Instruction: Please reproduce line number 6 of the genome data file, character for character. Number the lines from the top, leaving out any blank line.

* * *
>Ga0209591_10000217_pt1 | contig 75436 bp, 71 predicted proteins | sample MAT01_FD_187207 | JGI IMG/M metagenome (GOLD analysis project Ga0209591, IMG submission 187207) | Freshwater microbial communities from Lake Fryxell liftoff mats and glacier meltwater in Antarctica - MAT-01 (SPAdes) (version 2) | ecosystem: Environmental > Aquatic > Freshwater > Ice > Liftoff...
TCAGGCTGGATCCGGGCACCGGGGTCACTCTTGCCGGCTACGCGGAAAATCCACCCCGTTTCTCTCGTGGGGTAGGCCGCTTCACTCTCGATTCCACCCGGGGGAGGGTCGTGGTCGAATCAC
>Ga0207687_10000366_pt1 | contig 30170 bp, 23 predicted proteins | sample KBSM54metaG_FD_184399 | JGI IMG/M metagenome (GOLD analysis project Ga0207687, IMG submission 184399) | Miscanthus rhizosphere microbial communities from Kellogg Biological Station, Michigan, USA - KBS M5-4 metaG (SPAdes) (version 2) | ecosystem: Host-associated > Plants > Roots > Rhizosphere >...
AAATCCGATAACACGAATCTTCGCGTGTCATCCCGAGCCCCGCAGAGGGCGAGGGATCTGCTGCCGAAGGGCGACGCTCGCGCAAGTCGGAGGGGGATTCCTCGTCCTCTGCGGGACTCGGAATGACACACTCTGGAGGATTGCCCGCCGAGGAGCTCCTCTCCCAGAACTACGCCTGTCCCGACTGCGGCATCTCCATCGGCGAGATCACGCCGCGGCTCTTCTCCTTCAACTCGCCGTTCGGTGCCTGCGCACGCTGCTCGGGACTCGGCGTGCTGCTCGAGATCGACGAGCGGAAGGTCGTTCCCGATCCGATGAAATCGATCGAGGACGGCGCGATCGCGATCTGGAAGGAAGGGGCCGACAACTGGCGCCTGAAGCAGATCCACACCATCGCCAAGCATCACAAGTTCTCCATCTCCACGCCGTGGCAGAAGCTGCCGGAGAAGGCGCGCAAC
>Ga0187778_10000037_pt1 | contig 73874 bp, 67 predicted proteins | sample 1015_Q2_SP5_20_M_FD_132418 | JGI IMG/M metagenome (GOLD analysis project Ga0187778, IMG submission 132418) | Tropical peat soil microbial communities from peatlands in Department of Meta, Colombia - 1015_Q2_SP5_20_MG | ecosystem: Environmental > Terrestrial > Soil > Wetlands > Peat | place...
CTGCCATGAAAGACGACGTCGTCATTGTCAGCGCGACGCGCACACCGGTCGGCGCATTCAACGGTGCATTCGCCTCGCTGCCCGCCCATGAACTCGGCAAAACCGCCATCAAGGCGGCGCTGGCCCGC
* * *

CTGCCATGAAAGACGACGTCGTCATTGTCAGCGCGACGCGCACACCGGTCGGCGCATTCAACGGTGCATTCGCCTCGCTGCCCGCCCATGAACTCGGCAAAACCGCCATCAAGGCGGCGCTGGCCCGC